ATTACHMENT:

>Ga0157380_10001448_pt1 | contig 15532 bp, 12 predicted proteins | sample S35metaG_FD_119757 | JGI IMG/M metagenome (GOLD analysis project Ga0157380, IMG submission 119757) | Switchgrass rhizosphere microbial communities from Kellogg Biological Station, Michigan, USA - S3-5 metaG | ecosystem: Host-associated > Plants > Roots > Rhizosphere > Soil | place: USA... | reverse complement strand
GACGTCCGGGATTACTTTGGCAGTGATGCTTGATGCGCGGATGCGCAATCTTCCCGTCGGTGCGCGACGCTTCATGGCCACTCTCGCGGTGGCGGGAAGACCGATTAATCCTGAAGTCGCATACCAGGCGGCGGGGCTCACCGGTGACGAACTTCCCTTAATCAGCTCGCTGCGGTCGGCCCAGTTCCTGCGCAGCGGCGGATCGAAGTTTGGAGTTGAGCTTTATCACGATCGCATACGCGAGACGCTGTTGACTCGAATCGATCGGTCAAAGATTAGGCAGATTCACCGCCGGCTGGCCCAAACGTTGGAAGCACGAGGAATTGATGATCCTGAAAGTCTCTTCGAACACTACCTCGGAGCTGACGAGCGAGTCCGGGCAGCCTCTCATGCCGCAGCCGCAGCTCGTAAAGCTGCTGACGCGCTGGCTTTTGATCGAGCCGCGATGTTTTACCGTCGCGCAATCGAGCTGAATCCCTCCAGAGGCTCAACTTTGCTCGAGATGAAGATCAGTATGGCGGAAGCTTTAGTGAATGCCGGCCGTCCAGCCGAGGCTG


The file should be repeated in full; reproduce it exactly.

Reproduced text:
>Ga0157380_10001448_pt1 | contig 15532 bp, 12 predicted proteins | sample S35metaG_FD_119757 | JGI IMG/M metagenome (GOLD analysis project Ga0157380, IMG submission 119757) | Switchgrass rhizosphere microbial communities from Kellogg Biological Station, Michigan, USA - S3-5 metaG | ecosystem: Host-associated > Plants > Roots > Rhizosphere > Soil | place: USA... | reverse complement strand
GACGTCCGGGATTACTTTGGCAGTGATGCTTGATGCGCGGATGCGCAATCTTCCCGTCGGTGCGCGACGCTTCATGGCCACTCTCGCGGTGGCGGGAAGACCGATTAATCCTGAAGTCGCATACCAGGCGGCGGGGCTCACCGGTGACGAACTTCCCTTAATCAGCTCGCTGCGGTCGGCCCAGTTCCTGCGCAGCGGCGGATCGAAGTTTGGAGTTGAGCTTTATCACGATCGCATACGCGAGACGCTGTTGACTCGAATCGATCGGTCAAAGATTAGGCAGATTCACCGCCGGCTGGCCCAAACGTTGGAAGCACGAGGAATTGATGATCCTGAAAGTCTCTTCGAACACTACCTCGGAGCTGACGAGCGAGTCCGGGCAGCCTCTCATGCCGCAGCCGCAGCTCGTAAAGCTGCTGACGCGCTGGCTTTTGATCGAGCCGCGATGTTTTACCGTCGCGCAATCGAGCTGAATCCCTCCAGAGGCTCAACTTTGCTCGAGATGAAGATCAGTATGGCGGAAGCTTTAGTGAATGCCGGCCGTCCAGCCGAGGCTG